Date of Award


Document Type


Degree Name

Bachelor of Arts

First Advisor

Krynski, Kathy

Second Advisor

Corrigan, Jay


Surprisingly, many studies find that food stamp participation is associated with food insecurity. This finding may be due to endogeneity, meaning that households that are more food insecure are also the households that are most likely to enroll in FSP. To estimate the true effect of FSP participation on food insecurity, studies must control for endogeneity. Unfortunately, controlling for endogeneity has proven difficult. With more sophisticated methods and recent changes in the data available, some studies have been able to estimate a decrease in food insecurity associated with FSP participation. This paper conducts an empirical analysis following these methods and using recent data to examine whether FSP reduces food insecurity. Three sets of regression equations are estimated to determine (1) if there is an increase in household food insecurity before enrolling in FSP (2) if the number of months since a household first enrolled in FSP impacts food insecurity and (3) if FSP causes households that are initially food insecure to become food secure.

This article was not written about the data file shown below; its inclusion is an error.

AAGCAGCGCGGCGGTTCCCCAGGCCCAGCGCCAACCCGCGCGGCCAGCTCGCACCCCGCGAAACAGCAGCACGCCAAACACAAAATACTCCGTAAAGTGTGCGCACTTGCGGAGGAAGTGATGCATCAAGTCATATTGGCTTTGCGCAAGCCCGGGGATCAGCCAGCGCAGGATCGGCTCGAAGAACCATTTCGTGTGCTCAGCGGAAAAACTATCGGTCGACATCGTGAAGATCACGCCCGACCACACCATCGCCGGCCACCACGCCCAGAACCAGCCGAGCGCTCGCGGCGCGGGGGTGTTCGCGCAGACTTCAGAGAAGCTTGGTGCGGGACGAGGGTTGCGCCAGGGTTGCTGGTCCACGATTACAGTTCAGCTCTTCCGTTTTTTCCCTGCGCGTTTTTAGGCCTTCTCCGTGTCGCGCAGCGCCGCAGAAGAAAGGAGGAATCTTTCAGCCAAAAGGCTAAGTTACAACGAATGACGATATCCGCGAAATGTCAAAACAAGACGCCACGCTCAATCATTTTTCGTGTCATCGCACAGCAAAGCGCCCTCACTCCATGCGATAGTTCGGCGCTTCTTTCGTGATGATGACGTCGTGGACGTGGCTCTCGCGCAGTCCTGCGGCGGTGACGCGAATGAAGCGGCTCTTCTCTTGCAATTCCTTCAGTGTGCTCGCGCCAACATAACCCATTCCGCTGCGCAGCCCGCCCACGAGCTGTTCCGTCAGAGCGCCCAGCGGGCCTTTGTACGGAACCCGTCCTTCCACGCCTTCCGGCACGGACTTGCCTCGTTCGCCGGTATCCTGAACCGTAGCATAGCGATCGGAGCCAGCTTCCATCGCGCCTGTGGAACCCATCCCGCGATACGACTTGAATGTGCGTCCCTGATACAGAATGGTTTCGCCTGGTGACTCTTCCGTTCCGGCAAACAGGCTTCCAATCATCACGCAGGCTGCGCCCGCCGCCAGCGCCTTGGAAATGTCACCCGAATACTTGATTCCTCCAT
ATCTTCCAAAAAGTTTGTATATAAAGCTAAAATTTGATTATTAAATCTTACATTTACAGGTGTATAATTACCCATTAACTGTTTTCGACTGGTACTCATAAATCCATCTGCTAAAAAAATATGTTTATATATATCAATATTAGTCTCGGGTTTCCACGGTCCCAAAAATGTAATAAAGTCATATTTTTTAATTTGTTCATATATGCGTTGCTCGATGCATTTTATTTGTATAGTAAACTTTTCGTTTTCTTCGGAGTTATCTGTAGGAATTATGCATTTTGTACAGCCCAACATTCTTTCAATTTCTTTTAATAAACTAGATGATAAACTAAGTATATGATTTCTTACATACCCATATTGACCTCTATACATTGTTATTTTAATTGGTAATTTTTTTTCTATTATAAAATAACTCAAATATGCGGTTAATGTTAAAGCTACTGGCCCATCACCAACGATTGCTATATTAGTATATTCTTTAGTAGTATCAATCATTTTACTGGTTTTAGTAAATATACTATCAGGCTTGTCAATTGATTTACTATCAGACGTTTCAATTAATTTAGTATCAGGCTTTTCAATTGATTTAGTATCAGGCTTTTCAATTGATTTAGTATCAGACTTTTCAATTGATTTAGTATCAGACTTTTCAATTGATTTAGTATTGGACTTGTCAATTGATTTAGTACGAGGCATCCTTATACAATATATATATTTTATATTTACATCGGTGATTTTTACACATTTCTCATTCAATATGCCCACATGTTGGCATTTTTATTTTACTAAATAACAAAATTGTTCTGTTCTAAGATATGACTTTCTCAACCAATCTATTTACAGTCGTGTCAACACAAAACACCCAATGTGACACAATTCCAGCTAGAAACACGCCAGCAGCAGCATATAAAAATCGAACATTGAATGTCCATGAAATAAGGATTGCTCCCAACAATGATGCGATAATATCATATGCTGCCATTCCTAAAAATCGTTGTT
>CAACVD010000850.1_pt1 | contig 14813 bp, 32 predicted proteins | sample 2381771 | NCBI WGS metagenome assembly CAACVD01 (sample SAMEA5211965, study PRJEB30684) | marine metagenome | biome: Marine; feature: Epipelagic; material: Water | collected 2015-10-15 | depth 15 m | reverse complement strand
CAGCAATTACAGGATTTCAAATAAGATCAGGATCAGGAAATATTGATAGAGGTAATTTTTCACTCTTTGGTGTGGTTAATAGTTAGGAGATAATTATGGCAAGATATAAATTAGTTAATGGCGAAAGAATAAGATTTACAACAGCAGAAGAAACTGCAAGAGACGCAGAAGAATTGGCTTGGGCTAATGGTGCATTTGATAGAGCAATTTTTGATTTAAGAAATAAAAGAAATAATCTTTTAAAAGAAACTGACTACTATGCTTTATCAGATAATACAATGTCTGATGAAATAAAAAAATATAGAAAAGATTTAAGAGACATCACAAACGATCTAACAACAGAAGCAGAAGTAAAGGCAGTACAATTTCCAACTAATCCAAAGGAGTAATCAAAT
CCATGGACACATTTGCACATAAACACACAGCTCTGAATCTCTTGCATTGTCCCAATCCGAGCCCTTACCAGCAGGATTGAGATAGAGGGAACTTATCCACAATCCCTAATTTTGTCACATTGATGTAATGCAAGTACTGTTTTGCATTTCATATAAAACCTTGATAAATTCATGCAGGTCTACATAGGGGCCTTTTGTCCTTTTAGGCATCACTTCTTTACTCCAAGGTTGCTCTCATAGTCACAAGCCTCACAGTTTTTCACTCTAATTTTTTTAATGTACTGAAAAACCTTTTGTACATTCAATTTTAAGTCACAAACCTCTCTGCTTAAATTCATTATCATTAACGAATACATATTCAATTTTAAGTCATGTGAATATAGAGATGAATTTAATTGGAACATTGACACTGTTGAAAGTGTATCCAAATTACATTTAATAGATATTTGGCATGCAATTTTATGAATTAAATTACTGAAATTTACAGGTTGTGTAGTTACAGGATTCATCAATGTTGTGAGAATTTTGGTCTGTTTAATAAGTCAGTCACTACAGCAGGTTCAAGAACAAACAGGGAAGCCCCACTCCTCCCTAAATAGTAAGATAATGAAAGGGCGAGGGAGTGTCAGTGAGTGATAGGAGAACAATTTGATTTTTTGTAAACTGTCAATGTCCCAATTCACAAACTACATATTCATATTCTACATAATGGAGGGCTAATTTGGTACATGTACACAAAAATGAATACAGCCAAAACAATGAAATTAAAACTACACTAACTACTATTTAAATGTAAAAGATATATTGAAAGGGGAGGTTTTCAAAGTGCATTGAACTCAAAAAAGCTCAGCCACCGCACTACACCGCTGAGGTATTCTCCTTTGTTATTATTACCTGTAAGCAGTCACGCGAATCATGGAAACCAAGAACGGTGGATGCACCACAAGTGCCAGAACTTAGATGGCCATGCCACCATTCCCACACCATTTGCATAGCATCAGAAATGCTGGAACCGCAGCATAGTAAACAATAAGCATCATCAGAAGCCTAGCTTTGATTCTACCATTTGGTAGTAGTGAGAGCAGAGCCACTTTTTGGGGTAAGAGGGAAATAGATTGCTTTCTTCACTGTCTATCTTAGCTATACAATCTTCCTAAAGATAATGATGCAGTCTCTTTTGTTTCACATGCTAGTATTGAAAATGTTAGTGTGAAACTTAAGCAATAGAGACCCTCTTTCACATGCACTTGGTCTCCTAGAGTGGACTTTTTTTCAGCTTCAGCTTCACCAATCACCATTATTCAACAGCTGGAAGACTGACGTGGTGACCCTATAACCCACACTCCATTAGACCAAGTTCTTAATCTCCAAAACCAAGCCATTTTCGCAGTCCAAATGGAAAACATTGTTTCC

Includes bibliographical references (p. 24)

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